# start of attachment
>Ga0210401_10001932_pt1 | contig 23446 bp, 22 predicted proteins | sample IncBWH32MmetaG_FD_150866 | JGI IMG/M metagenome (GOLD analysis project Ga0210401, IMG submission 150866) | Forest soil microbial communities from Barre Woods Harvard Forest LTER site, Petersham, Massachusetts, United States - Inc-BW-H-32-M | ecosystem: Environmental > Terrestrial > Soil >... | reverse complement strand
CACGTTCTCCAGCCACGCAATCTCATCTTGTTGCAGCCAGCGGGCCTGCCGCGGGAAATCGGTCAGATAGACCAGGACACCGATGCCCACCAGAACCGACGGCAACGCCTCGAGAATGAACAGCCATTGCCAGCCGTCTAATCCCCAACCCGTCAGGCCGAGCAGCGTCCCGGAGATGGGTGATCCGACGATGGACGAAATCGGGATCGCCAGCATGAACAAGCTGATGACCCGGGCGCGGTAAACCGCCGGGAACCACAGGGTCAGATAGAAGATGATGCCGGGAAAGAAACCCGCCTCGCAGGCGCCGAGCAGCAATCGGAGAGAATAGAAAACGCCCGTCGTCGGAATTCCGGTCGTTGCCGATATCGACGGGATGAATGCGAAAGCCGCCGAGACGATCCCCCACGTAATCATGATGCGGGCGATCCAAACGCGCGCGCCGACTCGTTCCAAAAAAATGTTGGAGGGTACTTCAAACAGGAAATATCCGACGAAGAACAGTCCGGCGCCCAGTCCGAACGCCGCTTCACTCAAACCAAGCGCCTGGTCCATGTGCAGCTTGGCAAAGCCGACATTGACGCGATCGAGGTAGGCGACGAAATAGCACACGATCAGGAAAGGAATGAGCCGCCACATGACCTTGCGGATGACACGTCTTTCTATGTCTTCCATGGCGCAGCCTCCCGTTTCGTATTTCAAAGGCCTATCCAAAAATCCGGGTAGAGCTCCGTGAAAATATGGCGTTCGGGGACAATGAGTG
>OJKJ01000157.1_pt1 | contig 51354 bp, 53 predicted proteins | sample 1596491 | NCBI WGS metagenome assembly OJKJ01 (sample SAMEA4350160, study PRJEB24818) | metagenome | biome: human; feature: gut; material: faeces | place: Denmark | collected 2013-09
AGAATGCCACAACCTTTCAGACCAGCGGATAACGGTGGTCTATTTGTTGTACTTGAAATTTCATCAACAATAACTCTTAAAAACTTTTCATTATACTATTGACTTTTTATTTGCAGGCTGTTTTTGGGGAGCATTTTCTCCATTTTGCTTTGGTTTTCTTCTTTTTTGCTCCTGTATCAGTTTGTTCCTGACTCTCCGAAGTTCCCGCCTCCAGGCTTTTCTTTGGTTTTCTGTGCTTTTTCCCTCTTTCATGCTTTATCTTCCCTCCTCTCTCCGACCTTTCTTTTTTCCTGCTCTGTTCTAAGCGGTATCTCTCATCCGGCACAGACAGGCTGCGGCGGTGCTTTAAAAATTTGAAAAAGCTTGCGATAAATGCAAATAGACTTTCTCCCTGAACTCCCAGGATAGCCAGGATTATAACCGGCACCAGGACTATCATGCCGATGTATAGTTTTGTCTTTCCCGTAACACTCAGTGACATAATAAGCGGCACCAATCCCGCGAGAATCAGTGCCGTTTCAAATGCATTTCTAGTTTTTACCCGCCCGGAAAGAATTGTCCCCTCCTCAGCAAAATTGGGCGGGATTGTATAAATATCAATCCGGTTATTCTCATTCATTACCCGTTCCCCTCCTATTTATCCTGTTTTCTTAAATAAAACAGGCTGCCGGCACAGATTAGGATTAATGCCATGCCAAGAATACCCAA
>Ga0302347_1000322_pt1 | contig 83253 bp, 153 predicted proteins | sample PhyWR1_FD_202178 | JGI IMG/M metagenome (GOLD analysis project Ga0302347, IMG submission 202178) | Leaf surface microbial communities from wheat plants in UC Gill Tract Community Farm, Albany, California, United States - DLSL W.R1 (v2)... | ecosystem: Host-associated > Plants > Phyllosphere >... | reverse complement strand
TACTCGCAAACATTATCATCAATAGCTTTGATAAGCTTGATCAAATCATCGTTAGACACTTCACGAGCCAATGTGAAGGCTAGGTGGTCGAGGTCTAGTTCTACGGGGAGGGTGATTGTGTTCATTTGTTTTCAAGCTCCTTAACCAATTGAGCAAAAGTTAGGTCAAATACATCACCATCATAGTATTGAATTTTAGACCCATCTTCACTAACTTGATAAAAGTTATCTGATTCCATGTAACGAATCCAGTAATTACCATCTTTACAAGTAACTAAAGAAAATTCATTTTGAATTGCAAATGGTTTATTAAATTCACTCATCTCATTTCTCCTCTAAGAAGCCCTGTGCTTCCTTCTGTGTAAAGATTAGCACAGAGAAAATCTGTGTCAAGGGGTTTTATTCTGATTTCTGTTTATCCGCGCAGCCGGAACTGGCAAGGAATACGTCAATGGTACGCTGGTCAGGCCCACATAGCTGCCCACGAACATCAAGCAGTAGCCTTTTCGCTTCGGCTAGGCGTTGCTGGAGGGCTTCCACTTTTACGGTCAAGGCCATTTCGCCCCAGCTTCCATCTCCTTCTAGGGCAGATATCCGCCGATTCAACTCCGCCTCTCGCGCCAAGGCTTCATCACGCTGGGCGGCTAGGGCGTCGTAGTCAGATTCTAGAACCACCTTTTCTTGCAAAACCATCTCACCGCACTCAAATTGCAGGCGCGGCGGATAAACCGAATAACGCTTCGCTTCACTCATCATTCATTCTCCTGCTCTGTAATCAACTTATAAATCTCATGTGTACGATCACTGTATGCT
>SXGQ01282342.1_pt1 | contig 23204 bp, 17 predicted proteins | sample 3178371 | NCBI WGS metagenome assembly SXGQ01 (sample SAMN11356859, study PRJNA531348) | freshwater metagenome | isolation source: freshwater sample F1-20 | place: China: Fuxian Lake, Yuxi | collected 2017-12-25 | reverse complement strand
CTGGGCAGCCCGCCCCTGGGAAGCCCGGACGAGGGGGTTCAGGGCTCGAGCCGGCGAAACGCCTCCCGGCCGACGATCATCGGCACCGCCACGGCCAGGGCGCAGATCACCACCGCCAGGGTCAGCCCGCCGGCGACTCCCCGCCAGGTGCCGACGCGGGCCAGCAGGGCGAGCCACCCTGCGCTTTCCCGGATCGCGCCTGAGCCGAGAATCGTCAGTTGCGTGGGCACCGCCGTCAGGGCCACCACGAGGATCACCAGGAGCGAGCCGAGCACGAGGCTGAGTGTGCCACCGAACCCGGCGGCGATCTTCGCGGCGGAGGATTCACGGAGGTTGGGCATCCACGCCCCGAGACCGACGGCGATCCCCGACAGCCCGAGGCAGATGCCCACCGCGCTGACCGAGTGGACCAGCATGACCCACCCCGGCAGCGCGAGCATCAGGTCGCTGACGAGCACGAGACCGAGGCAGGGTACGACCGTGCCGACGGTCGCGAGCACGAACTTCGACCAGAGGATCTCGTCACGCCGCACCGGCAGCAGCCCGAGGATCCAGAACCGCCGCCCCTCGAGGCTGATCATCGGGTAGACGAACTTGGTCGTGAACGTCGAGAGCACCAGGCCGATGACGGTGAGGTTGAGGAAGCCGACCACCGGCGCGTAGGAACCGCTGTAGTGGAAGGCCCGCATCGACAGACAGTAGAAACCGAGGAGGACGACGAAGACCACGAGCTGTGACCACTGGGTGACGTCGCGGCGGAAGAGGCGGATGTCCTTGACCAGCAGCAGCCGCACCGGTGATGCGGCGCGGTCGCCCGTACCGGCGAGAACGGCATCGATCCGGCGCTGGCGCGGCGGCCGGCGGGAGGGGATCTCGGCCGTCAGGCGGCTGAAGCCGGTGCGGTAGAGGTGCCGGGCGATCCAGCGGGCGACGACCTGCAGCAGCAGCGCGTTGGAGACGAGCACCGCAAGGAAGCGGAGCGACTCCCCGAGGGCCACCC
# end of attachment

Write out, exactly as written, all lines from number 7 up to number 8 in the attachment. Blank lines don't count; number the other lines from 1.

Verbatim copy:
>SXGQ01282342.1_pt1 | contig 23204 bp, 17 predicted proteins | sample 3178371 | NCBI WGS metagenome assembly SXGQ01 (sample SAMN11356859, study PRJNA531348) | freshwater metagenome | isolation source: freshwater sample F1-20 | place: China: Fuxian Lake, Yuxi | collected 2017-12-25 | reverse complement strand
CTGGGCAGCCCGCCCCTGGGAAGCCCGGACGAGGGGGTTCAGGGCTCGAGCCGGCGAAACGCCTCCCGGCCGACGATCATCGGCACCGCCACGGCCAGGGCGCAGATCACCACCGCCAGGGTCAGCCCGCCGGCGACTCCCCGCCAGGTGCCGACGCGGGCCAGCAGGGCGAGCCACCCTGCGCTTTCCCGGATCGCGCCTGAGCCGAGAATCGTCAGTTGCGTGGGCACCGCCGTCAGGGCCACCACGAGGATCACCAGGAGCGAGCCGAGCACGAGGCTGAGTGTGCCACCGAACCCGGCGGCGATCTTCGCGGCGGAGGATTCACGGAGGTTGGGCATCCACGCCCCGAGACCGACGGCGATCCCCGACAGCCCGAGGCAGATGCCCACCGCGCTGACCGAGTGGACCAGCATGACCCACCCCGGCAGCGCGAGCATCAGGTCGCTGACGAGCACGAGACCGAGGCAGGGTACGACCGTGCCGACGGTCGCGAGCACGAACTTCGACCAGAGGATCTCGTCACGCCGCACCGGCAGCAGCCCGAGGATCCAGAACCGCCGCCCCTCGAGGCTGATCATCGGGTAGACGAACTTGGTCGTGAACGTCGAGAGCACCAGGCCGATGACGGTGAGGTTGAGGAAGCCGACCACCGGCGCGTAGGAACCGCTGTAGTGGAAGGCCCGCATCGACAGACAGTAGAAACCGAGGAGGACGACGAAGACCACGAGCTGTGACCACTGGGTGACGTCGCGGCGGAAGAGGCGGATGTCCTTGACCAGCAGCAGCCGCACCGGTGATGCGGCGCGGTCGCCCGTACCGGCGAGAACGGCATCGATCCGGCGCTGGCGCGGCGGCCGGCGGGAGGGGATCTCGGCCGTCAGGCGGCTGAAGCCGGTGCGGTAGAGGTGCCGGGCGATCCAGCGGGCGACGACCTGCAGCAGCAGCGCGTTGGAGACGAGCACCGCAAGGAAGCGGAGCGACTCCCCGAGGGCCACCC